I have a long history of stumbling into crazy experiences (i.e., miracles). I have had people give me laptops (Apple laptops!), buy me tickets to the Justice Conference, furnish and decorate my baby’s nursery when we were in the hospital trying to survive.
After I wrote this post for Deeper Story, I was feeling a little frustrated. We truly DO NOT KNOW what is going on in our lives. And it feels horrible, this here-but-not-here, the endless waiting, the mourning and rejoicing for things that aren’t for certain. So I did an old-school evangelical move and got my Bible and sprawled out on the floor with my face in the carpet. I let out all my frustration, detailed everything I felt like God had told me about our future and I didn’t understand why things weren’t lining up. I want bells and whistles, God! I am making tiny steps towards following you! Tell me what is going on!
Well, then I got bored.
So I went and checked my e-mail. There, I found a free code for Donald Miller’s Storyline Conference. I shrugged my shoulders, got a ticket, and continued about my day. It turns out that code was only meant for certain pastors at a certain Blue-Like-Jazz famous church, but when all the dust settled the organizers were cool and said I could come for free. Cue me singing the Amy Grant “Providence” song. Over and over and over again.
Based off the promotional literature, I was skeptical of Storyline. No offense, D Miller, but it all sorta sounds like corporate mumbo-jumbo (vision casting, living a good story). Also, I have been disappointed by enough of my young adult obsessions to know that Mr. Miller isn’t God, nor is he even the same person he was when he wrote Blue Like Jazz. He is human, he is flawed, he might have turned into a salesman.
So I went with a mixture of excitement and cynicism (you know, the usual). And I was blown away.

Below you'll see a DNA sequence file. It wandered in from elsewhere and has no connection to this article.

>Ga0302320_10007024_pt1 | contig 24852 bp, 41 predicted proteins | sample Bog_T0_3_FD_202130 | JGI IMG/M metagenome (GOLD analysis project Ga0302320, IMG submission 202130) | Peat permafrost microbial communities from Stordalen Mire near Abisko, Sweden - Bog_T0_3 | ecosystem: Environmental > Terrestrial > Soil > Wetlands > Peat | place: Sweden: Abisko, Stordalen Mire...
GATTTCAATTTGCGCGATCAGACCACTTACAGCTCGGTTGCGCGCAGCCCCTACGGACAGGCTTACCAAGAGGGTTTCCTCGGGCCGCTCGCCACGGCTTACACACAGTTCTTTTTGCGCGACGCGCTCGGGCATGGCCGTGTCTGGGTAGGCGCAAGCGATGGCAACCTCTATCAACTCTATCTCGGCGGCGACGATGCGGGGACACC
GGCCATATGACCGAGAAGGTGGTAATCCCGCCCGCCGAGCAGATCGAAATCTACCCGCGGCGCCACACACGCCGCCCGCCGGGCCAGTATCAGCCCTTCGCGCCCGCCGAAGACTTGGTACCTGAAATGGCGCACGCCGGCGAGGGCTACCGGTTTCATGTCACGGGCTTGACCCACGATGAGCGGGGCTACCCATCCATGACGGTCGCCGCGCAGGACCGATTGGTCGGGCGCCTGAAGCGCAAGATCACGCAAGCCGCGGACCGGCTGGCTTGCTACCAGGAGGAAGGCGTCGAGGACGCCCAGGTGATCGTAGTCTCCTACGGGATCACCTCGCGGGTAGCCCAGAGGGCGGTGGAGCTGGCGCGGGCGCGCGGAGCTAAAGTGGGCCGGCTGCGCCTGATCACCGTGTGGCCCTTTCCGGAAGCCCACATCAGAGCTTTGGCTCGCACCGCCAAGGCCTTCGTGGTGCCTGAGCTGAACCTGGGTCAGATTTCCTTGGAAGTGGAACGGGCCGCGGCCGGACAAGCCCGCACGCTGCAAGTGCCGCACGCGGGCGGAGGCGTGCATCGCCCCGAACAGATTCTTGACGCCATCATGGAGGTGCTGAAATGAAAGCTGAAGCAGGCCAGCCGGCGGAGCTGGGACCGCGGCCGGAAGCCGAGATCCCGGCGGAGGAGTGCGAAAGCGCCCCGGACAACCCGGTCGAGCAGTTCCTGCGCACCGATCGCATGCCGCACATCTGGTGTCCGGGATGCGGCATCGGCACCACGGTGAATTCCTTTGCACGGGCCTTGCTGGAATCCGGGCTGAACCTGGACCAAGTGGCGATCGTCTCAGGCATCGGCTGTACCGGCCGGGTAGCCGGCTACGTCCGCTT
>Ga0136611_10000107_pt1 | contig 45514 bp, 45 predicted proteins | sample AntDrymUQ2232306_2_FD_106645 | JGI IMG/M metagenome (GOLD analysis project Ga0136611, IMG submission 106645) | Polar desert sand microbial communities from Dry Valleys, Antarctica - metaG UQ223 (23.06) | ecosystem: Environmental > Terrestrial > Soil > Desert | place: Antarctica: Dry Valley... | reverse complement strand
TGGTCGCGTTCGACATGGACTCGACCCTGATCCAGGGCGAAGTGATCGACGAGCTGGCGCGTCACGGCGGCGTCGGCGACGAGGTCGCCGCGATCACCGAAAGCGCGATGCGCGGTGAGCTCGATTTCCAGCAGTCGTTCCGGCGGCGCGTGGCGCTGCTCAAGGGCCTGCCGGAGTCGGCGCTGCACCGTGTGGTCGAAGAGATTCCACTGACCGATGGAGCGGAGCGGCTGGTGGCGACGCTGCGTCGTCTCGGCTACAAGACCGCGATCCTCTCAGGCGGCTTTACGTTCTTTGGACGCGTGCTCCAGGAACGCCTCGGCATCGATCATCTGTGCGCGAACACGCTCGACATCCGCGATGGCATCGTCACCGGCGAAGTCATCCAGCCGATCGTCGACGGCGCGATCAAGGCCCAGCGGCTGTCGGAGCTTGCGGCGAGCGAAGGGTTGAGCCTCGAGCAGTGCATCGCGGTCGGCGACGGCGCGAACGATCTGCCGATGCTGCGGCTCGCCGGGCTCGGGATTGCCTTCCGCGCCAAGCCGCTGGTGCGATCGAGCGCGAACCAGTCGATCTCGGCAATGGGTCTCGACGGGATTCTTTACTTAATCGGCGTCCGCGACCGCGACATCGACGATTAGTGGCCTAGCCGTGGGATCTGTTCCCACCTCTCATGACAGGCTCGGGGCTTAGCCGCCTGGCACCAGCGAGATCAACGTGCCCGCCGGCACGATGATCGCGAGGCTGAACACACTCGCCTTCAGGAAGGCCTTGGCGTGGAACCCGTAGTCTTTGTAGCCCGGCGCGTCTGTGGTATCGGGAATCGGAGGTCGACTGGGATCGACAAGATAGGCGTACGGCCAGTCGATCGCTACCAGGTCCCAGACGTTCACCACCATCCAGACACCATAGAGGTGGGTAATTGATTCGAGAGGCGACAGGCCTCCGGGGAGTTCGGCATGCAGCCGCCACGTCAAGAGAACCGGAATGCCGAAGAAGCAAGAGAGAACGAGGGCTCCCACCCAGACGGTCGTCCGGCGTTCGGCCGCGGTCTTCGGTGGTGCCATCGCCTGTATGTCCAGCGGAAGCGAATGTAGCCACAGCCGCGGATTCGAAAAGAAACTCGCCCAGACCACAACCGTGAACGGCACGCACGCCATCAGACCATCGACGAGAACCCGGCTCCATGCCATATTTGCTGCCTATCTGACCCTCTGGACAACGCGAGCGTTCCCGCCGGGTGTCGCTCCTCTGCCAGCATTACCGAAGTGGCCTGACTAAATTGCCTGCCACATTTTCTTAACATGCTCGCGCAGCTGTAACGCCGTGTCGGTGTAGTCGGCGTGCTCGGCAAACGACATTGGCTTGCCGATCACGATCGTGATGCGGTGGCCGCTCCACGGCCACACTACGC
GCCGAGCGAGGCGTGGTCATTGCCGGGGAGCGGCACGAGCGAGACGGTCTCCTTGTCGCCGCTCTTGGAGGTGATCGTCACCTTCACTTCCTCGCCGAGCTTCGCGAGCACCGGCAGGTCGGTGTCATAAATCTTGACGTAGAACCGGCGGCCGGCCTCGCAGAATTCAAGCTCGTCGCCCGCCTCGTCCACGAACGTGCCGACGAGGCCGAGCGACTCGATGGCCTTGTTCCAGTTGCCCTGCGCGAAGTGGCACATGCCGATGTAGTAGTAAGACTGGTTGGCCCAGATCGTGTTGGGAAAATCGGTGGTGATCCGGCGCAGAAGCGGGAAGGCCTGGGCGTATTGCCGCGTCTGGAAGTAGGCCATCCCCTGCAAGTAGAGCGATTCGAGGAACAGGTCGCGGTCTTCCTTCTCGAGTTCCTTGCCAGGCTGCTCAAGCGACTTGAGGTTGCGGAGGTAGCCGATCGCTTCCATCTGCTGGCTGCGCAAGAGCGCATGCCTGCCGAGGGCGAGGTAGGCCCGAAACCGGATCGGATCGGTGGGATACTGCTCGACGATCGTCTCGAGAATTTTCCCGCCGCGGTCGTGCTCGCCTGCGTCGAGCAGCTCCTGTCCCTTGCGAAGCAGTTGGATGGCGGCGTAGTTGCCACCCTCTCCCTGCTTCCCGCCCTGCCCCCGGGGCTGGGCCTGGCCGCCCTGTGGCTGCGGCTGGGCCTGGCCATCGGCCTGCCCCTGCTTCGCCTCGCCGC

I don’t know how much I can write about the conference without it sounding weird or corporate or like white-people-having-an-existential-crisis. But basically, the conference asks you to assess your life and come up with concrete ways to live a better story. You do this by evaluating your past (good and negative turns, and finding redemption in the bad) and narrowing your focus on what roles/ambitions you want. The key here is that your ambitions must be greater than yourself; God is in the business of saving many lives–not making you happy.
What I loved most was the emphasis on how consumerism and the American dream create really boring stories. Nobody cares about these stories. Nobody is saved by these stories. But this is what we are inundated with, all the time. Great stories involve risk and failure and actual concrete adventures. People who are living out these stories are not shopping at Target or watching TV or reading escapist literature. They are out there, writing their own grand adventures.
It was interesting for me to attend this conference a few weeks after I quit my job. It gave me insight into my future and I am still reeling at how practical it all was. I walked away with a spring in my step, firm in my resolve to create some change (and move forward some important plot points) in my own story. I also felt extremely encouraged, and validated on a very deep level for many of the choices I have already made. And I will be changing things in the future, some of which I will write more about in the near future. But if anyone, anyone has found themselves in a situation like I am in, I would encourage them to pursue something like Storyline.
Ah, providence. The past two days have been eye-opening for me. The conference itself is a catalyst for change, for those that are willing to risk it. It is a recipe for failure, in many ways. It is also an outline for kingdom living, for entering into a story that is all about saving many lives.
And this, my friends, is what I want my story to be.